Hogarth,

William Rowlandson (1756-1827) satirized religious life in this hand-colored print entitled, "The Holy Friar," (1807), along with its companion, "The Monastic Fare," on display in the Gallery. This piece included verses from "I am a friar of the Orders Grey,", the refrain reading, "What Baron or Squire or Knight of the Shire, Lives half so well as a Holy Friar."

 
Rowlandson - "The Holy Friar"
 

Ignaz von Born (1742-1791) wrote Monachologia: Or the Handbook of the Natural History of Monks (1782) as a satire in support of Emperor Joseph II of Vienna to establish religious tolerance for all his subjects and independence from Rome. Written in Latin, the work was translated into numerous other languages. In 1852, the Scottish publishing house Johnstone and Hunter published the first English translation, done by Count Valerian Krasinski, a Polish immigrant to England. Included in this edition were ten sketches drawn by A. Arnst and lithographed by Schenck and McFarlane, including "Papal Invasion of England" (below) and an illustration based on the purpose of the book - the genus known as "monk", discovered to be the species connecting man with monkey:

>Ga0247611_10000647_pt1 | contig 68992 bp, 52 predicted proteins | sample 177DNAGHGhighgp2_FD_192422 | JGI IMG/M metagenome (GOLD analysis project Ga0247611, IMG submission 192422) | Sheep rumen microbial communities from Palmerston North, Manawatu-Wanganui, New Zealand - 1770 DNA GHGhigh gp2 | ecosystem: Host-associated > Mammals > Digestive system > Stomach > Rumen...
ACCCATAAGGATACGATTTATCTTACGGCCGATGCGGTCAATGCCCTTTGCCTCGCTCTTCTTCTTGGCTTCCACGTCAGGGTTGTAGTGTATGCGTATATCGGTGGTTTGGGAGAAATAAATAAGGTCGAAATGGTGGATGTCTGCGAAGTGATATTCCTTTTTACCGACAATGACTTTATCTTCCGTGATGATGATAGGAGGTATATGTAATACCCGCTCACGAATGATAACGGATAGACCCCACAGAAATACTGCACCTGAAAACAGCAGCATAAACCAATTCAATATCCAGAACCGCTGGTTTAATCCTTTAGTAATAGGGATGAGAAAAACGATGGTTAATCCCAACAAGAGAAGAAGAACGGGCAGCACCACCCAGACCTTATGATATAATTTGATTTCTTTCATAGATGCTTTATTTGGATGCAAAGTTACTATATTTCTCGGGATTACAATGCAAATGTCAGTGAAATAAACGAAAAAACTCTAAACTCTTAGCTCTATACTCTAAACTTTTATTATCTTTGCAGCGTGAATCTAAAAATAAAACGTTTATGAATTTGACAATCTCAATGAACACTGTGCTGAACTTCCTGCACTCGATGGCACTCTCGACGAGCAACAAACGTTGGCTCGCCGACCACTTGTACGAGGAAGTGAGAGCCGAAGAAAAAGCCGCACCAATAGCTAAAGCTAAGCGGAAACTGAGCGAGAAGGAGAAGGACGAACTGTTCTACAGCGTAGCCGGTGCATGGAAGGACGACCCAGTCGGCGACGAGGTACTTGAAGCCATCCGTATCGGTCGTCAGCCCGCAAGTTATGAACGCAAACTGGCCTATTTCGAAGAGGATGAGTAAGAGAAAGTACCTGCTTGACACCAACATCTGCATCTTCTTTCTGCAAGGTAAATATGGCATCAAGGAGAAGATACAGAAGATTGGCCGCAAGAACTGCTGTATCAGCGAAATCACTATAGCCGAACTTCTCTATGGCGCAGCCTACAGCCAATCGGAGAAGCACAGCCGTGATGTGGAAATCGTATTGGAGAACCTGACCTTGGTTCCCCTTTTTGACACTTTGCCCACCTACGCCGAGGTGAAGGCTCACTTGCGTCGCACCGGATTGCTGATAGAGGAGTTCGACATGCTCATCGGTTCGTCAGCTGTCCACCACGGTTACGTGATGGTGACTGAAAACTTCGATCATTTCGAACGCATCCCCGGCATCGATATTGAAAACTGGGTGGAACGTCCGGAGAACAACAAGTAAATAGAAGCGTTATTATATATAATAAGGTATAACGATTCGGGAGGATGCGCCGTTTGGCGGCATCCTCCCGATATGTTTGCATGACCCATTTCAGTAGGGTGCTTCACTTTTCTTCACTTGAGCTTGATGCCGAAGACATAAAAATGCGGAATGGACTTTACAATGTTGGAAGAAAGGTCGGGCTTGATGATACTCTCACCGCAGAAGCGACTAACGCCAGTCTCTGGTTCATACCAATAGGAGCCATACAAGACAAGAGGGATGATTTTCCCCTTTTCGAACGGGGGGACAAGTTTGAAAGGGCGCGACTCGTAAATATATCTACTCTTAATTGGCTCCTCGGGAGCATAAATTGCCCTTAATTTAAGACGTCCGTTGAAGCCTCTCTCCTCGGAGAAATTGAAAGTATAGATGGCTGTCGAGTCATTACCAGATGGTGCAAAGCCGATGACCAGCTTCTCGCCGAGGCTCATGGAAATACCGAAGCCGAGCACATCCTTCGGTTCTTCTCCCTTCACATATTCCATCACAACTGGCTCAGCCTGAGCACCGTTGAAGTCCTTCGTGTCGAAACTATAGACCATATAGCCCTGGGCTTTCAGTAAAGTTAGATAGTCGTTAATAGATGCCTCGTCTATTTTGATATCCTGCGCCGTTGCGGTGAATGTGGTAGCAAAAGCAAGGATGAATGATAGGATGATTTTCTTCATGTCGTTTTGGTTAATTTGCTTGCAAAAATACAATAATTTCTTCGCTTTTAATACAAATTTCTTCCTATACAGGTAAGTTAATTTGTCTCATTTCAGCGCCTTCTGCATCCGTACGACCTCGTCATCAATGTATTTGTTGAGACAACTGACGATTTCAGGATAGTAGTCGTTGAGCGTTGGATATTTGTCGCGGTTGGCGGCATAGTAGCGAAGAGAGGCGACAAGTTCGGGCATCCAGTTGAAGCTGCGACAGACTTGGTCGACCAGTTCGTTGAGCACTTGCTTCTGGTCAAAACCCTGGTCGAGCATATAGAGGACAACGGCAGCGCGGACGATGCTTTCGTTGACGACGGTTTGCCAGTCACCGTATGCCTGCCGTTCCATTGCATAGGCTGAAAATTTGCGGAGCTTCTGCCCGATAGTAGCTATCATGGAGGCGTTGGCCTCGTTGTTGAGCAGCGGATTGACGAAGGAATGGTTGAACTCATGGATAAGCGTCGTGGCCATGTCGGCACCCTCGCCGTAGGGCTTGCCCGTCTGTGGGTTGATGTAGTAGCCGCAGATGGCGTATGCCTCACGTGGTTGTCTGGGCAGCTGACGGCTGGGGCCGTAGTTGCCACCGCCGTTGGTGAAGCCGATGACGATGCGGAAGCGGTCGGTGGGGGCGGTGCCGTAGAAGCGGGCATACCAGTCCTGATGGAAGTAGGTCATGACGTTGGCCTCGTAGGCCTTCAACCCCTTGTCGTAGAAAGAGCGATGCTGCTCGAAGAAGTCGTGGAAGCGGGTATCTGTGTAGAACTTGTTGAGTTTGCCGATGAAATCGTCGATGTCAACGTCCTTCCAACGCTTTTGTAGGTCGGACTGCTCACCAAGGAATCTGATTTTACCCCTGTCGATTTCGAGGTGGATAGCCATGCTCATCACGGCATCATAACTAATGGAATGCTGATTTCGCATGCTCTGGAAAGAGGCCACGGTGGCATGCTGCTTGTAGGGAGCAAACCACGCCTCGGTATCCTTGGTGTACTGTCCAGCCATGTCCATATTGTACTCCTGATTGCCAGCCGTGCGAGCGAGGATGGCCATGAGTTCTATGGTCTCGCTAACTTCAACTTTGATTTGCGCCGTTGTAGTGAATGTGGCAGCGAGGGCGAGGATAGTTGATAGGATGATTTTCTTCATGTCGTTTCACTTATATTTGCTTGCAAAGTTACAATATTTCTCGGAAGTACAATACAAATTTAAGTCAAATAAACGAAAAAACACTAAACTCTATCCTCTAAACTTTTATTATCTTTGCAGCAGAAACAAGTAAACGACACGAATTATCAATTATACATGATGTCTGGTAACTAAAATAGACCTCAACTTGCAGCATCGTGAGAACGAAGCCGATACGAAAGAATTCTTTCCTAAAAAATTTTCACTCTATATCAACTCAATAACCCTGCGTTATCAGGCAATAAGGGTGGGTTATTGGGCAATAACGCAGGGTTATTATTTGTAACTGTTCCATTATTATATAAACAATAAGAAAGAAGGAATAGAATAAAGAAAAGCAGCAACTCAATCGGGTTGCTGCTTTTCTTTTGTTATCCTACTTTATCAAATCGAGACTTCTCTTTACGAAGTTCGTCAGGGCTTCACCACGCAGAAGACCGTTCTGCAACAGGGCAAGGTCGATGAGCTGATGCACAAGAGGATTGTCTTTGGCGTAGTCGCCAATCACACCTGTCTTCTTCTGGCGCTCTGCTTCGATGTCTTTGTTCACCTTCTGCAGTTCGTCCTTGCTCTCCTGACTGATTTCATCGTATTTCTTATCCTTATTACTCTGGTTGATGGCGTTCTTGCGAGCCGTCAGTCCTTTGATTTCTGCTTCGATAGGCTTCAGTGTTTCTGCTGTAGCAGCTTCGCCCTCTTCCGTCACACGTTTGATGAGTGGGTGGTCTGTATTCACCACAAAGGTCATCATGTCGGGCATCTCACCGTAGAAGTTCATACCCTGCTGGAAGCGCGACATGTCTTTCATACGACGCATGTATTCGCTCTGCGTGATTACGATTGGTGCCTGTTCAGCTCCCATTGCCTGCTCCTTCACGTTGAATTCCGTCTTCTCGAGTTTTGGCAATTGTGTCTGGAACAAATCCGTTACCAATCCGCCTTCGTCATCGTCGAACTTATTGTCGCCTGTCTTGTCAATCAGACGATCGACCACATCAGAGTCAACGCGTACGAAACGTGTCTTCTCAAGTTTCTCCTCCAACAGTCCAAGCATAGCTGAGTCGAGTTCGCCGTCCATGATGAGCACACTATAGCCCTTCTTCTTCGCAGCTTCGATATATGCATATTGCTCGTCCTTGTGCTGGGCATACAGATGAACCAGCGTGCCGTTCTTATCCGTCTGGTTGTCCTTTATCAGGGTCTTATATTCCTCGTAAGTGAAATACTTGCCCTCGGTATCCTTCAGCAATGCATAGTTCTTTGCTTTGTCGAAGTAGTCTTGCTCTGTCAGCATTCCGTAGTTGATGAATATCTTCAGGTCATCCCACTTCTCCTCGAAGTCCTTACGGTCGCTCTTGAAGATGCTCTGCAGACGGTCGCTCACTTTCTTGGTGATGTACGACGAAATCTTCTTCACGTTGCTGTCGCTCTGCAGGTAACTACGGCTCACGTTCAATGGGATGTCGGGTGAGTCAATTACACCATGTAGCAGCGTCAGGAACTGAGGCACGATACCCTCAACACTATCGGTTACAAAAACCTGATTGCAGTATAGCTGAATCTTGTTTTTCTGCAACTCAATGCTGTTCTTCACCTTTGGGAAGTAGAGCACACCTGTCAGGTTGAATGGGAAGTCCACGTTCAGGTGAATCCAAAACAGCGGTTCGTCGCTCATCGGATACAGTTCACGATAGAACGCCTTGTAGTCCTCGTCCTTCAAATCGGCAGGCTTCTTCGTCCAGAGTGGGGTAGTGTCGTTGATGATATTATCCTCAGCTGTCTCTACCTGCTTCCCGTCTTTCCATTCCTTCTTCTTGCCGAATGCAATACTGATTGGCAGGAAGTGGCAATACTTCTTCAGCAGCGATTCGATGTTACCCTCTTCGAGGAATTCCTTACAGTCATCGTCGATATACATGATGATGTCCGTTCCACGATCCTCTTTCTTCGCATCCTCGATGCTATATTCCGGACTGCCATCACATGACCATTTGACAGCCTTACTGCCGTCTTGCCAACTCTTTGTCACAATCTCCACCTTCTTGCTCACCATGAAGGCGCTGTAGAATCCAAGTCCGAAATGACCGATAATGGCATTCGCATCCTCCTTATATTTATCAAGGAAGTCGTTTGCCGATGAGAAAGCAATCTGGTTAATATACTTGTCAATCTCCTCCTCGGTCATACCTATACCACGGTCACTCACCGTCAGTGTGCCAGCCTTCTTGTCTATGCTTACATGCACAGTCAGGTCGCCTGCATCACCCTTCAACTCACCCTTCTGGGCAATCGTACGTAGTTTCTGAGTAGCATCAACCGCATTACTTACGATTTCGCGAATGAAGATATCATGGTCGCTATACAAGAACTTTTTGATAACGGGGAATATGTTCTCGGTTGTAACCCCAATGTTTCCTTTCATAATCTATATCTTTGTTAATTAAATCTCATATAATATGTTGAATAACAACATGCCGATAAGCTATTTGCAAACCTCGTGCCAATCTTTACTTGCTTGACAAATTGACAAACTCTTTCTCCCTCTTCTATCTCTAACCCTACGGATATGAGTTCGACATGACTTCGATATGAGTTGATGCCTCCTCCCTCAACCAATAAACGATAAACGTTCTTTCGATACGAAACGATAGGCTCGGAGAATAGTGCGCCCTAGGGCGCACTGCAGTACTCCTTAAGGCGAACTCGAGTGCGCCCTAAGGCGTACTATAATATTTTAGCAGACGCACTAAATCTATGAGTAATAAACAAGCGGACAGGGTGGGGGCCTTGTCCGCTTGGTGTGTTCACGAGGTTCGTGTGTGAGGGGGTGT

Monachologia - Missing Link        Monachologia - Papal Invasion

In the Monachologia, the Dominican friars are described as having olfactory senses "developed in the most wonderful manner, so that it will smell at any distance wine and heresy."

In his 1835 Recollections of an Excursion, William Beckford penned an artful recollection of his 1792 trip to the oldest and largest monastery of Portugal - the Cistercian Abbey of Santa Maria of Alcobaça. The present kitchen was built in 1752, and included a chimney lined with glazed tiles and an oven that was so large it was said to be able to roast ten oxen at one time (left). Through the center of the kitchen ran a rivulet diverted from the Alcoa River in order to supply fresh water - and fish! - to the kitchen at all times (right).

Alcobaca - fireplace     Alcobaca - sink

Beckford described it as the "most distinguised temple of gluttony in all Europe." In contrast, the 1789 account by James Murphy noted, "during my residency of three weeks, I found the greatest temperance and decorum, blended with hospitality and cheerfulness . . . . Those who declaim against their oppulence would do well to enquire whether there be a nobleman or gentleman in Europe possessed of a revenue equal to that of this Monastery who diffuses so many blessings among his fellow beings as the Fathers of Alcobaça."

By the end of the 18th century, Europe began to turn a more jovial eye towards religious life. Built in 1905, the Black Friar Saloon displays a playful array of "frolicking friars" in bas-relief on both the exterior and interior of the building.

Black Friar Pub exterior     Black Friar Pub interior